Overall, according to official government data (Ministério da Economía of Brasil, 2020), the PMCMV delivered more than 4.2 million units between 2009 and September 2020, impacting more than 20 million people, with an investment of more than R$ 463 billion and the generation of more than 1.7 million jobs. Regarding the number of contracts and deliveries between this period, it can be seen from table 1 that the largest investment occurred through Lane 2, followed by Lane 1, Lane 3 and, finally, Lane 1.5.

Table 1
Contracts and deliveries of the PMCMV: 2009 to 2020, by lanes
Contracts and deliveries of the PMCMV: 2009 to 2020, by lanes

Source: adapted from Ministério da Economía of Brasil (2020)

For this paper, however, we will make the cut in relation to the enterprises whose subsidy occurs by the FAR, within the scope of Income Band/Lane 1. Regarding this specific Lane and the distribution of investments in the different regions of the country, it is possible to observe from figure 1 that there was a top of investments in 2013, with the Northeast (Nordeste) and Southeast (Sudeste) regions receiving most of the resources for this Lane2. This is explained by the high level of housing deficit in these regions. Moreover, it is also possible to observe the decrease in public investment in this Lane, as well as in the other Lanes, especially from 2015.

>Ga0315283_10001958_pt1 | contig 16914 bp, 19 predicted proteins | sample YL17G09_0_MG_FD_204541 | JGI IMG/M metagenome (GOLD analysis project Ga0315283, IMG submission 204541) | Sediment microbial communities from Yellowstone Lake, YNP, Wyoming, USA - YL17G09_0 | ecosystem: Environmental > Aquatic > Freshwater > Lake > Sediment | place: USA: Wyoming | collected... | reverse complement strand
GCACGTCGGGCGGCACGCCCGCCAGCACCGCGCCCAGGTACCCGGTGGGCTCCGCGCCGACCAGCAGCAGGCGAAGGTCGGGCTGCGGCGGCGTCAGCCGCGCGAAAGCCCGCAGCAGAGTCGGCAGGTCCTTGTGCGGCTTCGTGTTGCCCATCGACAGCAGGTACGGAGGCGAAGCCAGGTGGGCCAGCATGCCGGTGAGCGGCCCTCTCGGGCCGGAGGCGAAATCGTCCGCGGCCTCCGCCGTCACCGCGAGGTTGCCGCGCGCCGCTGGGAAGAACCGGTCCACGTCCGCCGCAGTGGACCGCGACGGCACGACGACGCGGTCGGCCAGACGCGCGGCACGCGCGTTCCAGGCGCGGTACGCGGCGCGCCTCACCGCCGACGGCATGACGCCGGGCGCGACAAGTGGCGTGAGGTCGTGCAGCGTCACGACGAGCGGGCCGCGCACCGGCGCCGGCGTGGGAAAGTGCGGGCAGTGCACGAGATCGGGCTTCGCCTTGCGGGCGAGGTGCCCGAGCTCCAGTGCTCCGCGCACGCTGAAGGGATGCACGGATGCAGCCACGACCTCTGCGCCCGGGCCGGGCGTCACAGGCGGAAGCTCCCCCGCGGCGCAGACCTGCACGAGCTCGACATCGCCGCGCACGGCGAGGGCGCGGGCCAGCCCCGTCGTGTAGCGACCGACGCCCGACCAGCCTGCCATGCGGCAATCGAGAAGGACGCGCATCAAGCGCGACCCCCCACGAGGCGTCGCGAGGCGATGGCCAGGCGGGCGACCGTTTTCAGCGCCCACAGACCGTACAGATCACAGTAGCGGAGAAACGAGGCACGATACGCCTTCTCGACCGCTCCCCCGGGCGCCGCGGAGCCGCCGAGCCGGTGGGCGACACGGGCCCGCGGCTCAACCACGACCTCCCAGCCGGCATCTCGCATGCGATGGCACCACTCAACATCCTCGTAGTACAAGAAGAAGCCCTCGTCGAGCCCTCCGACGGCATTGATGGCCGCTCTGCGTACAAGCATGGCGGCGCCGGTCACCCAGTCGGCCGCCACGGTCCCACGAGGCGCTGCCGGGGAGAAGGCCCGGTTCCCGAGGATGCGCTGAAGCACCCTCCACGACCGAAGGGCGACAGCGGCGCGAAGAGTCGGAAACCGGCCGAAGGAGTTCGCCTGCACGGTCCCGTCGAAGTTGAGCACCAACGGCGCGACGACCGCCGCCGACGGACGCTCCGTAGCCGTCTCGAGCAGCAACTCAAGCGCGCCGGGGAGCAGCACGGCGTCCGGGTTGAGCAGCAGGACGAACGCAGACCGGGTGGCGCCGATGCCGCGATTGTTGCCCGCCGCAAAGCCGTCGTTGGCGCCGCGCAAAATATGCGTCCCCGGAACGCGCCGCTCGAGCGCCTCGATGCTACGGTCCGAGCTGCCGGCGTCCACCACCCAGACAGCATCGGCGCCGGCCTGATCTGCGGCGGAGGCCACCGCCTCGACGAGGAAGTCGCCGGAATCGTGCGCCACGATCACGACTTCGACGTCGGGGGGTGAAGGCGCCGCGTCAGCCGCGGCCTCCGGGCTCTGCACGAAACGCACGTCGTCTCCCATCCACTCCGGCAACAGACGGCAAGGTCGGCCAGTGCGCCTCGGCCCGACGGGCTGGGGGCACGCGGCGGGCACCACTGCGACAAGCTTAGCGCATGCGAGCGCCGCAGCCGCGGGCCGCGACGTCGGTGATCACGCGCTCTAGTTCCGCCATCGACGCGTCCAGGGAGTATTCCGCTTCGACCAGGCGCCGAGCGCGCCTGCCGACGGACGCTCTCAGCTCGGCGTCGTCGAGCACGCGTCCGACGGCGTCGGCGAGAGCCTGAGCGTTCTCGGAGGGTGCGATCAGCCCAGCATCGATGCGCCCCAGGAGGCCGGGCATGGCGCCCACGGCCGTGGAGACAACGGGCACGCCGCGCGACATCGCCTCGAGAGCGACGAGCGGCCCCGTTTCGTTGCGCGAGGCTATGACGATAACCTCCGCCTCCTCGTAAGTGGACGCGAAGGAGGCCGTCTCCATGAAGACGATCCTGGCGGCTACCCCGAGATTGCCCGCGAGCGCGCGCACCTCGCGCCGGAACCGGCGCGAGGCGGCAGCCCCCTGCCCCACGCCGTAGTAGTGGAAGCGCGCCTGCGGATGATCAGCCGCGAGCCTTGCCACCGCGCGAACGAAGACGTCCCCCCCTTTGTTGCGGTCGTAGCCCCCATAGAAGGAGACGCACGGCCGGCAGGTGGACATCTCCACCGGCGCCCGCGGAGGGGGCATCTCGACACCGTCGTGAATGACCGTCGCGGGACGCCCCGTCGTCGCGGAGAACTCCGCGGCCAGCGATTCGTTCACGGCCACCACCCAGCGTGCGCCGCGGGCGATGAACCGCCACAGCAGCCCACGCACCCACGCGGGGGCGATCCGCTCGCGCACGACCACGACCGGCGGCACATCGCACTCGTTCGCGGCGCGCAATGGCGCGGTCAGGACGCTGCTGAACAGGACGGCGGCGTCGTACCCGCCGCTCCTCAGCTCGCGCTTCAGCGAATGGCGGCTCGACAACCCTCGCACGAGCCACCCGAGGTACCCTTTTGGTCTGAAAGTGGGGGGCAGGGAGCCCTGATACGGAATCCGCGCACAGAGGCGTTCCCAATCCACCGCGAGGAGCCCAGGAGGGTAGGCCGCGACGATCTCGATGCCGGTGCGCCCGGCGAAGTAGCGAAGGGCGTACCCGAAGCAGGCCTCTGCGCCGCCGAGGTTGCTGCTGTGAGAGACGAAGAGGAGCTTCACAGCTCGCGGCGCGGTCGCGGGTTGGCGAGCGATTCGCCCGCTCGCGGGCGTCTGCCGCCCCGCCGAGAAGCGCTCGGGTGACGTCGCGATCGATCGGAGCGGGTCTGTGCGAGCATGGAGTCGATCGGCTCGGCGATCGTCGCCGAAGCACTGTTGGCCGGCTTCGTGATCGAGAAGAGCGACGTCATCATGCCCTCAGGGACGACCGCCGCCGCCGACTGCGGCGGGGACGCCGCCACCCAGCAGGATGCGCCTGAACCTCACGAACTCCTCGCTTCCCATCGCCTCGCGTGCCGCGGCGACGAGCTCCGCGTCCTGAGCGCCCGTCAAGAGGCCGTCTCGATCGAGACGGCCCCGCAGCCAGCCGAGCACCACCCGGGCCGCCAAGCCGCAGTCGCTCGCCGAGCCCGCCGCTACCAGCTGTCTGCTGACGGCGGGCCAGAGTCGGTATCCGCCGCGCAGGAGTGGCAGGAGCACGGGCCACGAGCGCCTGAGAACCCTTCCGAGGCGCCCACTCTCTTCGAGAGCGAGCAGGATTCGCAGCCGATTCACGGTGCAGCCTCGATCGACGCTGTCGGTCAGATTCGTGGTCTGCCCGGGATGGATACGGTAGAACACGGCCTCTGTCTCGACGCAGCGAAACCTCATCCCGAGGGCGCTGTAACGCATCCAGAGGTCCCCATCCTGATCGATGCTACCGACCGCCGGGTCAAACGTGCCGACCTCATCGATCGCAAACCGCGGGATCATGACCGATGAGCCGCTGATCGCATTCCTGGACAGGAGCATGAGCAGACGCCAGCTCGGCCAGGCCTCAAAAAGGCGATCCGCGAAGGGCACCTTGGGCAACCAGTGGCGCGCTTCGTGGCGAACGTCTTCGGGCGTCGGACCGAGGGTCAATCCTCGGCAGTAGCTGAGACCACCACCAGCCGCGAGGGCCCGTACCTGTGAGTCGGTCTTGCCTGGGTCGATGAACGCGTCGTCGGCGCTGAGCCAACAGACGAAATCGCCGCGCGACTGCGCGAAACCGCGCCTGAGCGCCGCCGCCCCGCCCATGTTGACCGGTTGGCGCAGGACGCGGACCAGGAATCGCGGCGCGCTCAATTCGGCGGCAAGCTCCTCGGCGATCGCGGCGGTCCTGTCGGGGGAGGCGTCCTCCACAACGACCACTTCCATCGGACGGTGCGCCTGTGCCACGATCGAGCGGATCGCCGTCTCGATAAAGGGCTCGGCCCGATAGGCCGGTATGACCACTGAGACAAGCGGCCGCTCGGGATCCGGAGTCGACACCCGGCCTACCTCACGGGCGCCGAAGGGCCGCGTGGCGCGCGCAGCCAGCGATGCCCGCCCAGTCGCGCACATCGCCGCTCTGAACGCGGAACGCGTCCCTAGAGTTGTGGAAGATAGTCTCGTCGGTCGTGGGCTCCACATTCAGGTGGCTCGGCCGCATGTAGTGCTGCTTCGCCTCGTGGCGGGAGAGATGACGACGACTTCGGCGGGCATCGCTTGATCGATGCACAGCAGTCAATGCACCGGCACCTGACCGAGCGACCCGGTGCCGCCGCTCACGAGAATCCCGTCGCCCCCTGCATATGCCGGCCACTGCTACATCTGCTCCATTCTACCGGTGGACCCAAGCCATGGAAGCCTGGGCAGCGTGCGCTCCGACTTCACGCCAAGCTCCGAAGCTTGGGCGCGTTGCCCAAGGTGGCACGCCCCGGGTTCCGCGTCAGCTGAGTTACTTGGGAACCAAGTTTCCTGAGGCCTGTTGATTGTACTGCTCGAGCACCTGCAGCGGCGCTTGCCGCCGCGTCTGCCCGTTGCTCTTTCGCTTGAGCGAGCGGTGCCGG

Distribution of resources (contracted value) Lane 1 by region and year (in millions of R$)
Figure 1
Distribution of resources (contracted value) Lane 1 by region and year (in millions of R$)

Source: Ministério da Economía of Brasil (2020)